Nurturing a Love for Nature
There is a certain sound kids make when they’re outside together. From a distance, it comes across as a giddy murmur. Mixed in is the occasional gasp (they spotted a frog), nervous laughter (they caught the frog) and squeal (the frog jumped out of her hand and got REALLY close to his face).
This sound — the giddy murmur — is a noise that naturally relaxes parents and caregivers. It means the kids are entertaining themselves, using their imagination, burning off some energy and getting some exercise. It signals that nature is helping to take care of the kids. It’s a sound we could all benefit from hearing more often.
According to the National Wildlife Federation (NWF), children are spending half as much time outdoors as they were 20 years ago. Another NWF study found that kids who play outside are more physically active, focused, creative in their play and less aggressive. It also found that the most direct route to caring for the earth as an adult is participating in “wild nature activities” before the age of 11.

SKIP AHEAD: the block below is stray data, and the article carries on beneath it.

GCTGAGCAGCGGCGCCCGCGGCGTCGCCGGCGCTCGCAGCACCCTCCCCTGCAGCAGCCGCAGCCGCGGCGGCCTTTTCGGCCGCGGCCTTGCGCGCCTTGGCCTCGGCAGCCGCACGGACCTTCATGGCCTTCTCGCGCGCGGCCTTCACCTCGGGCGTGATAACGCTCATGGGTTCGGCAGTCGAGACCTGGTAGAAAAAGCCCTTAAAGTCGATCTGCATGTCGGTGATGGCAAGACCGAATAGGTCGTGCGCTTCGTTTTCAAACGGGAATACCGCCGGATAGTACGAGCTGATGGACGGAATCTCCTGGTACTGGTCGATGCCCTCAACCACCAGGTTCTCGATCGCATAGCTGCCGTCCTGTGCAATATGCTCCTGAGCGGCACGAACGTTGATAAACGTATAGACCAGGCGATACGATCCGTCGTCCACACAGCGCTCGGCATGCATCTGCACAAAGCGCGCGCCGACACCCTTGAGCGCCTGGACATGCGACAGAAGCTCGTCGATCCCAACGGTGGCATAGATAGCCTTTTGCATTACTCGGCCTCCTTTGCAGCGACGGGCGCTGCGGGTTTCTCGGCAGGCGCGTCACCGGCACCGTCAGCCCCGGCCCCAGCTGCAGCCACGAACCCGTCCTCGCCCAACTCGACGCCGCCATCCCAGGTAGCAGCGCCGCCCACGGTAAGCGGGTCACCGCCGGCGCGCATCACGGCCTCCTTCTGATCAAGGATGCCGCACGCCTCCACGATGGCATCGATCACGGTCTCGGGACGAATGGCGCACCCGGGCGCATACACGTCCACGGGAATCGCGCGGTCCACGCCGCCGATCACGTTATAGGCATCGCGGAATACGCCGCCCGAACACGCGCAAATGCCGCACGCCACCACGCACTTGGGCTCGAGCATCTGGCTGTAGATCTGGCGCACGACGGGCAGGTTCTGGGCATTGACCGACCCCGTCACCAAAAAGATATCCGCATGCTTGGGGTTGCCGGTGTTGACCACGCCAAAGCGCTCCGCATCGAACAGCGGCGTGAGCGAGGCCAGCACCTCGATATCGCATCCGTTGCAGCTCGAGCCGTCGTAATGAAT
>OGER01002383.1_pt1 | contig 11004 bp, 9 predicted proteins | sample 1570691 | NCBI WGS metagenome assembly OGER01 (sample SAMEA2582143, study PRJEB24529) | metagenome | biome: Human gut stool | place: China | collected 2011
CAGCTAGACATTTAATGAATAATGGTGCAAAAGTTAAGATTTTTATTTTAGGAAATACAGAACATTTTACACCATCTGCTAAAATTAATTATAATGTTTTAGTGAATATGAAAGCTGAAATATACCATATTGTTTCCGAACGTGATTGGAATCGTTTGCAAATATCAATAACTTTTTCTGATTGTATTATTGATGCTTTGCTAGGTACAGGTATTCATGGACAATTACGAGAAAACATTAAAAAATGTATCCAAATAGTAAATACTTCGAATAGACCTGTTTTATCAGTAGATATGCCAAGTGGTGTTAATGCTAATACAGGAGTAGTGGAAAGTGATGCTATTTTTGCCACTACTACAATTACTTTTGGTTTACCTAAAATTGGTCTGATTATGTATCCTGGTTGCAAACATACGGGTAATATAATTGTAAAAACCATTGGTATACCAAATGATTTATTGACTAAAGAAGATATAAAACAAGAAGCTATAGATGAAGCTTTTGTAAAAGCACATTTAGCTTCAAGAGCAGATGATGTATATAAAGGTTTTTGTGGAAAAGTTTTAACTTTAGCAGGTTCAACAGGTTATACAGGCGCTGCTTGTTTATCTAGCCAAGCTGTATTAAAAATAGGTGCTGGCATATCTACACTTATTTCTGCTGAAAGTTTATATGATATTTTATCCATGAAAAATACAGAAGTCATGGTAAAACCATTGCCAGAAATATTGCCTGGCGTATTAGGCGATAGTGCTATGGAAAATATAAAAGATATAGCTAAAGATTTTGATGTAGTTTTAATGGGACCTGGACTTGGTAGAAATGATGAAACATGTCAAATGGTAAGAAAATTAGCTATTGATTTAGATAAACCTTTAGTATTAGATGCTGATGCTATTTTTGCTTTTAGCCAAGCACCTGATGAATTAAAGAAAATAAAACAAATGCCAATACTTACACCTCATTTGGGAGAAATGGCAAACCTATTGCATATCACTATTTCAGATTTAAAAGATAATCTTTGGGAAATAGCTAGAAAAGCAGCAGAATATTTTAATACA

For many kids, there are now more demands on their time, increasingly enticing entertainment options inside and less easy access to safe outdoor spaces. The nature of childhood has changed, but the joy and lasting impact of a childhood spent in nature hasn’t.
INHF is taking steps to better engage kids with the outdoors. Here, three people with a love for the outdoors write about the ways nature has nurtured their students, their children and themselves.